O: What's your most prominent memory of working at the National Security Agency?

WS: Some government workers are dedicated and work hard, but most of them are just waiting to retire. There were a couple of guys who, all they did was come there and read the paper and check their stocks. It's a cushy job. But, like I said, there were a lot of dedicated people.

O: Were you privy to the deep secrets?

WS: Yeah, I had top-secret clearance and everything. I was working on a couple of projects that would keep me involved in Desert Storm. I was in the mix, which is scary.

O: You preface your book by saying that you want to be critical without being anti-American. What would have to happen for you to not have to make those disclaimers anymore?

WS: Bush and Cheney have this whole thing where if you talk about America, if you talk about them, then you're anti-American. They brought that. They're saying, "We know we suck, but if you say we suck, then you're anti-American." If we get them out of office, then I think... Well, it's an election year now, so anybody can say whatever they want to say.

O: Was it difficult doing a sitcom with a liberal bent on Fox?

WS: Not really. We didn't catch anything from the Fox News division. They're so damn conservative. It was more about appealing to the audience. A lot of times, they didn't think the audience was... Well, I don't want to say not smart enough, but yeah. It was that. You know, "Could we not be that political? Can we talk about something else?" But it wasn't coming from Fox News. They were just more concerned that our demographic didn't read the paper, I guess.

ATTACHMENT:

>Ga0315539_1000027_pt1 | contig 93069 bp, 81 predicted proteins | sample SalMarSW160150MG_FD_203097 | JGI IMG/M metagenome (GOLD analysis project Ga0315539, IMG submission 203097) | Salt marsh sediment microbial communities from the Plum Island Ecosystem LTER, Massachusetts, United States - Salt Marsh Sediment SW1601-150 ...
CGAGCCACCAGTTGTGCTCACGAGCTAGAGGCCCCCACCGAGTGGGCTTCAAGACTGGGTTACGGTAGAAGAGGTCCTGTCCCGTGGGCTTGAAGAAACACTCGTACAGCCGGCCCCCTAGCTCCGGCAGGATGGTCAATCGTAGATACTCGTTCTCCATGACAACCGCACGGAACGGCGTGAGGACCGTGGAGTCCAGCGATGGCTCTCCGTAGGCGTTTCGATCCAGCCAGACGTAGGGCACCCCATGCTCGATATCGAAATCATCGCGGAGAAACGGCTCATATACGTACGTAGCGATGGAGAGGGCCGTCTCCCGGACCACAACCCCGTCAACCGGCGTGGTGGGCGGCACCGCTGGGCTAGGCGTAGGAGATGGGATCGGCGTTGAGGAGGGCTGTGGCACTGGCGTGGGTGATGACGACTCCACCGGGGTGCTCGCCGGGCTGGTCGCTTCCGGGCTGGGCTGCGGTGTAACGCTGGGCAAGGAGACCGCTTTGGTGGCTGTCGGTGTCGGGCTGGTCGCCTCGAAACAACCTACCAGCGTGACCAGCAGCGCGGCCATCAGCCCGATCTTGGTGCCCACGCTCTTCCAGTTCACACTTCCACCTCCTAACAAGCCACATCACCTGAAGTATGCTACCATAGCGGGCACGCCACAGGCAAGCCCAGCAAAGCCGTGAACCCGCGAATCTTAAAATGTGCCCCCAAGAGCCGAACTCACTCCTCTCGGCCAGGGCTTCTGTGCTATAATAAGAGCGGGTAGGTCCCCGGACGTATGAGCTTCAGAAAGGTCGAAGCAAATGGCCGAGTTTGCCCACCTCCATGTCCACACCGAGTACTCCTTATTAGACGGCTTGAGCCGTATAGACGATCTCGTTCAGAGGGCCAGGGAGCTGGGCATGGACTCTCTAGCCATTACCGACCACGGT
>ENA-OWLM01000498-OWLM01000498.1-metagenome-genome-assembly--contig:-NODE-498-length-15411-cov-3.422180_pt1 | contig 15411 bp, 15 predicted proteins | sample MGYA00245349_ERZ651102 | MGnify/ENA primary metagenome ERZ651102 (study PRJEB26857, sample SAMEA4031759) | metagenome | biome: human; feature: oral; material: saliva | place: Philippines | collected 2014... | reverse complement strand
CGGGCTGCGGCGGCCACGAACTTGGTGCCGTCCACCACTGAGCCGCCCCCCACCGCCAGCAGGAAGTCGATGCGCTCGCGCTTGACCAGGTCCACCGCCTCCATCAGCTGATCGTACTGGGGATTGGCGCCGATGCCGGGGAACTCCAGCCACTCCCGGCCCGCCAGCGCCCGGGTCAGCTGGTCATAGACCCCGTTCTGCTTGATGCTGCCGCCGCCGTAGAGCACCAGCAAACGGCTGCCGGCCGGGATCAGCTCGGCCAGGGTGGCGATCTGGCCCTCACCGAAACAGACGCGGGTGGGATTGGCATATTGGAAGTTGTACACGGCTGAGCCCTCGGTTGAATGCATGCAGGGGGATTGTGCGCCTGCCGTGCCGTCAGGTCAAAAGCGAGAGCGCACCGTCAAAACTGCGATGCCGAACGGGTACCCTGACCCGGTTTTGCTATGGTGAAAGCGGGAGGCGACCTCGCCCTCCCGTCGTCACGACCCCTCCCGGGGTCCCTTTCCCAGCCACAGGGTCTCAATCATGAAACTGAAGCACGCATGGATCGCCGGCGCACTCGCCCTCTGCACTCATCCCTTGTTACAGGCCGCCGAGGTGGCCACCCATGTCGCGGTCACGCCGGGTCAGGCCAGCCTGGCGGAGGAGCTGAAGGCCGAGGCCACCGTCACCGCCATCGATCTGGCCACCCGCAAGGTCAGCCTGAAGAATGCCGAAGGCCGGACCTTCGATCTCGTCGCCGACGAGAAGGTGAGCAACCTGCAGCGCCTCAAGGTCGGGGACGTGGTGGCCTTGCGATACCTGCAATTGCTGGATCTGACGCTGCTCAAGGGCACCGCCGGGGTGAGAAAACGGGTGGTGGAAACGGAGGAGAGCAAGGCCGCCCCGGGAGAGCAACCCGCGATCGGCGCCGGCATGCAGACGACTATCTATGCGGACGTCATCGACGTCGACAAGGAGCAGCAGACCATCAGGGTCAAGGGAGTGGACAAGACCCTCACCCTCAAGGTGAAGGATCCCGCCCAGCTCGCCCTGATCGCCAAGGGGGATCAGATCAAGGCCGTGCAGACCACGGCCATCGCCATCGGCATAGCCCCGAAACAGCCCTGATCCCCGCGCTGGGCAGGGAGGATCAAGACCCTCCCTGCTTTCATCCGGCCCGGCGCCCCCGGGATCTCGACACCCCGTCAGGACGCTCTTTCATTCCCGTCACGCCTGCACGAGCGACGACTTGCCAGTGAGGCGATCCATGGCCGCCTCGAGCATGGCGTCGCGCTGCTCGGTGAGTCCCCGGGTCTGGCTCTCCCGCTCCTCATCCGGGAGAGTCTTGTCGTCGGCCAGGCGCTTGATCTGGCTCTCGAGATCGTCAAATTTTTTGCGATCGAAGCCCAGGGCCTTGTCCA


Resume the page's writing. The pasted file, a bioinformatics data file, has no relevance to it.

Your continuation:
O: How would you characterize your experience there? Would you do it differently if you had to do a sitcom again?

WS: Yeah, I would. That's what I'm doing. I'm not doing it that way again with Comedy Central. I can't go through that whole studio/network process again. It's just the worst. I don't understand how anything could come out funny with that process. The studio gives you a set of notes, and then the network gives you a set of notes. I don't see how anyone does it.

O: Does Pootie Tang's second life as a cult film surprise you?

WS: It did. It surprised me because I didn't think it would even make it to DVD. I didn't even know if they would show it again on cable. I thought they were going to bury it. But I'm glad it came out. I'm always hanging with Lance, and it's so crazy how many people are aware of it and yelling "Pootie Tang" at him all the time.

O: You're doing a lot of different things now. Do you want to focus on one thing in particular, or is this something you want to do?

WS: This is kind of what I want to do. I like doing a bunch of different things, being all over the place. I always want to go back and do stand-up; I like the freedom. I don't think I'm going to pin myself down and say, "I'm only gonna do TV now."

O: What Wanda Does It job would you least like to do again?

WS: I was a Chinese chef at one of those fast-food places. That sucked. That was hard.

O: Your book tour means lots of shaking hands with your fans. Is that something you enjoy?

WS: I guess because of my act, people think that I say things they want to say, and that they can just come up and say anything to me. That bugs me. But I'd rather have people come up and want to meet me than have them ignore me. It's just timing. Don't bother me while I'm eating, or when I'm coming out of the crackhouse or something. Just let me get going.